Richland County Deputy Dies by Suicide, Sheriff Says

Sheriff Leon Lott says Deputy Derek Fish killed himself last week.

Richland County, SC (WLTX) - Richland County Sheriff Leon Lott says one of his deputies, Derek Fish, died by suicide late last week.

Lott held an at times emotional news conference Monday afternoon to discuss the death of 28-year-old Derek Fish. Lott said he'd spoken with Fish's family, and they were okay with the sheriff discussing the death, as part of an effort to raise awareness about suicide. 

"We're all still struggling to learn why," Lott said.

According to the Sheriff, Fish worked his normal shift Friday, and clocked out around 6 p.m. It had been a normal day, with routine service calls and one arrest. However, Fish returned to his regional headquarters at Denny Terrace Elementary School, parked, and killed himself with his service weapon.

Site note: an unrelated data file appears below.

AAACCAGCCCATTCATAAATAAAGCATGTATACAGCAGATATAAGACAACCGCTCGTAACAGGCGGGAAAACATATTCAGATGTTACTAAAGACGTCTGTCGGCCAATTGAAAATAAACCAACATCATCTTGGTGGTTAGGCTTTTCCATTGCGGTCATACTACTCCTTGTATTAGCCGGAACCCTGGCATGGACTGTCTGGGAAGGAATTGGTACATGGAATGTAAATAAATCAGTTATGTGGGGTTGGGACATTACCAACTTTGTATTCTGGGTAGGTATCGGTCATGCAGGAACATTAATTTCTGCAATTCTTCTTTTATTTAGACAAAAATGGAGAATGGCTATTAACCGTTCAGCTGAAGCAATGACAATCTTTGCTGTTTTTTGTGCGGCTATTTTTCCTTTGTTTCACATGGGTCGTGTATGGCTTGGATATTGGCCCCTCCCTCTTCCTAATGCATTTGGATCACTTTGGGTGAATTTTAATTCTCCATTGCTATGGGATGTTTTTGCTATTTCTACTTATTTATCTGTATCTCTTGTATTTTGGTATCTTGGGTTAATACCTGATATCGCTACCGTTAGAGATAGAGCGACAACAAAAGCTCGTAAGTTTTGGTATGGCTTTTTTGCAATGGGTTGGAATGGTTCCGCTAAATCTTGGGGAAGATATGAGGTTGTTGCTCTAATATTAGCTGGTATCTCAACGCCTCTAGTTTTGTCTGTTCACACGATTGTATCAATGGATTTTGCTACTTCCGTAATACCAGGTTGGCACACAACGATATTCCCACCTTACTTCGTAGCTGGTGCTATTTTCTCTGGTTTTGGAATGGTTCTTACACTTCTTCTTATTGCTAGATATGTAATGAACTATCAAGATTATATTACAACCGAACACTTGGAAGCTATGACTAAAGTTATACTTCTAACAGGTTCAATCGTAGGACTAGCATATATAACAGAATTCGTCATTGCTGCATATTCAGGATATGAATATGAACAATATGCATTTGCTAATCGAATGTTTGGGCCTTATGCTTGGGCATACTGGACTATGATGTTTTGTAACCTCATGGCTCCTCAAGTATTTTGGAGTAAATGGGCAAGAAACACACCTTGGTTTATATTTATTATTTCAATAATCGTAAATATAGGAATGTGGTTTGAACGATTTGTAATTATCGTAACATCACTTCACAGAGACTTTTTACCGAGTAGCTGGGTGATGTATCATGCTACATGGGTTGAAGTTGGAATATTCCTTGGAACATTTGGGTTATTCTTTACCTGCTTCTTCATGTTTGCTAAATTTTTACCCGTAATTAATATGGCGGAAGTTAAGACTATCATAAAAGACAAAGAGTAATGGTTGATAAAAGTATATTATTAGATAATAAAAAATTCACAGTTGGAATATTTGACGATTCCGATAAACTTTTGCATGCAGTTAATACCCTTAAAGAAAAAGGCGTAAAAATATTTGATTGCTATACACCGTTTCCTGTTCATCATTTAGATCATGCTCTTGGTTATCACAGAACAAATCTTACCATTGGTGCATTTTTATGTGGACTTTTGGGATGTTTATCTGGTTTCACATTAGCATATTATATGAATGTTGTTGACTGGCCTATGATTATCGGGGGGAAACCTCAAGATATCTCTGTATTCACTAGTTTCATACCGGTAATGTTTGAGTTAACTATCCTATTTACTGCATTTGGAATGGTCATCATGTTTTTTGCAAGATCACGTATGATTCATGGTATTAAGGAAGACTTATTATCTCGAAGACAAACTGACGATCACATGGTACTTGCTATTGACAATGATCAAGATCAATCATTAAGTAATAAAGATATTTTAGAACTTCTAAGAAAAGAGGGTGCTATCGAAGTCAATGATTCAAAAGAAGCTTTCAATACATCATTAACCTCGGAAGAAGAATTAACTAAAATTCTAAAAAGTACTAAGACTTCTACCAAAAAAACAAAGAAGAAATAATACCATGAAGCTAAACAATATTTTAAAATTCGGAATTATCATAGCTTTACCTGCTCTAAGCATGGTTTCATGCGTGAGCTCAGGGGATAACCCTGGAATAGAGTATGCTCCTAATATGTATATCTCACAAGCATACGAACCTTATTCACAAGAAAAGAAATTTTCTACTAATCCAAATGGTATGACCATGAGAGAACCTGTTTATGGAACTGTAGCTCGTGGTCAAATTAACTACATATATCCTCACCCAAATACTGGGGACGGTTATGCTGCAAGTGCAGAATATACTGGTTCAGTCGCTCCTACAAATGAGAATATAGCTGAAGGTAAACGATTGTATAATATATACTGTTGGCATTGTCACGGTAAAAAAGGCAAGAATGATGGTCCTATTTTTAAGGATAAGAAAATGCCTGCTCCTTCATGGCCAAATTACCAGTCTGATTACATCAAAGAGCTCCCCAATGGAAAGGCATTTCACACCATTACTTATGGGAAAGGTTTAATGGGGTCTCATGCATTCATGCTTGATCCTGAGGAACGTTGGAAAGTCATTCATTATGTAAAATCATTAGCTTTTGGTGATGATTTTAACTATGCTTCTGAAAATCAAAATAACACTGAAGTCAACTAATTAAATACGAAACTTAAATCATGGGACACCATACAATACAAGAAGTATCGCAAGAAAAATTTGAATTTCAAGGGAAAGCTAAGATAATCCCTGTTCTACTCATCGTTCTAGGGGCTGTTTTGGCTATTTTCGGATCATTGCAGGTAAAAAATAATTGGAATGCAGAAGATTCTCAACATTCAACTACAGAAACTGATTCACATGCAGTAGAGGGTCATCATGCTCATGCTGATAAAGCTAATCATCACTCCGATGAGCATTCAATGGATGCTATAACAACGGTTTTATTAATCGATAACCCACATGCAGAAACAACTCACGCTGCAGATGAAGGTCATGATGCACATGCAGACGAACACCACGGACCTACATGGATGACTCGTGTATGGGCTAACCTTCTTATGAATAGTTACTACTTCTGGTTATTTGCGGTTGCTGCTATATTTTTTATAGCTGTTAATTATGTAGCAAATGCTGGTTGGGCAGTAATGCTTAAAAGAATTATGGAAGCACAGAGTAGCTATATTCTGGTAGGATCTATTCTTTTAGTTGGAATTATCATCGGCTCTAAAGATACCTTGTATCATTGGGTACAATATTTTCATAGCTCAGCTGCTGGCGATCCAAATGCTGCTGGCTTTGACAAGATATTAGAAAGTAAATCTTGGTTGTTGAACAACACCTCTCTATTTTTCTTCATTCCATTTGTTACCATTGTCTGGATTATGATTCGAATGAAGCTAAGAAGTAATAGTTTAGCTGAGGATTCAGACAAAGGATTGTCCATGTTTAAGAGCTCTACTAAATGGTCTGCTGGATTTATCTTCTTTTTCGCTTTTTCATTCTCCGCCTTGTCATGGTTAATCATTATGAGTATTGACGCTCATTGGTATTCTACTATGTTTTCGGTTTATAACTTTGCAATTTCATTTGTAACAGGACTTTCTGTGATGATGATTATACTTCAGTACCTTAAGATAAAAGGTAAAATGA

"I failed on Friday," Lott said, his voice cracking briefly. "My job is to protect these guys, and that's physically and mentally."

Fish had joined the department in 2011, and had worked himself up through the ranks, and just last week, had learned that he was being promoted to master deputy. 

"His dream was to be on the job," Lott said.

Fish had also been a staff sergeant with the base security group at McEntire Joint Guard Base, and had been deployed once. 

"Derek was a fine young man," Lott said. "Very energetic young man...just about everyone in the sheriff's department knew and love him."

His nickname was "Nemo." 

Lott said the death came without warning.

"We don't know of anything that could have triggered this," Lott said. 

Lott said this is the third suicide his department has had in his 20 years as sheriff, and the first since 2007. Lott says he'll look at further procedures to try and help officers and prevent these types of tragedies from ever happening.

"In our department we've got a lot of healing to do, and we're going to move forward, but we're not going to forget what he did."

Resources: 

National Suicide Prevention Hotline: 1-800-273-TALK (8255) or text 741-741 for free, 24/7 support from a trained counselor.

 

 

© 2017 WLTX-TV


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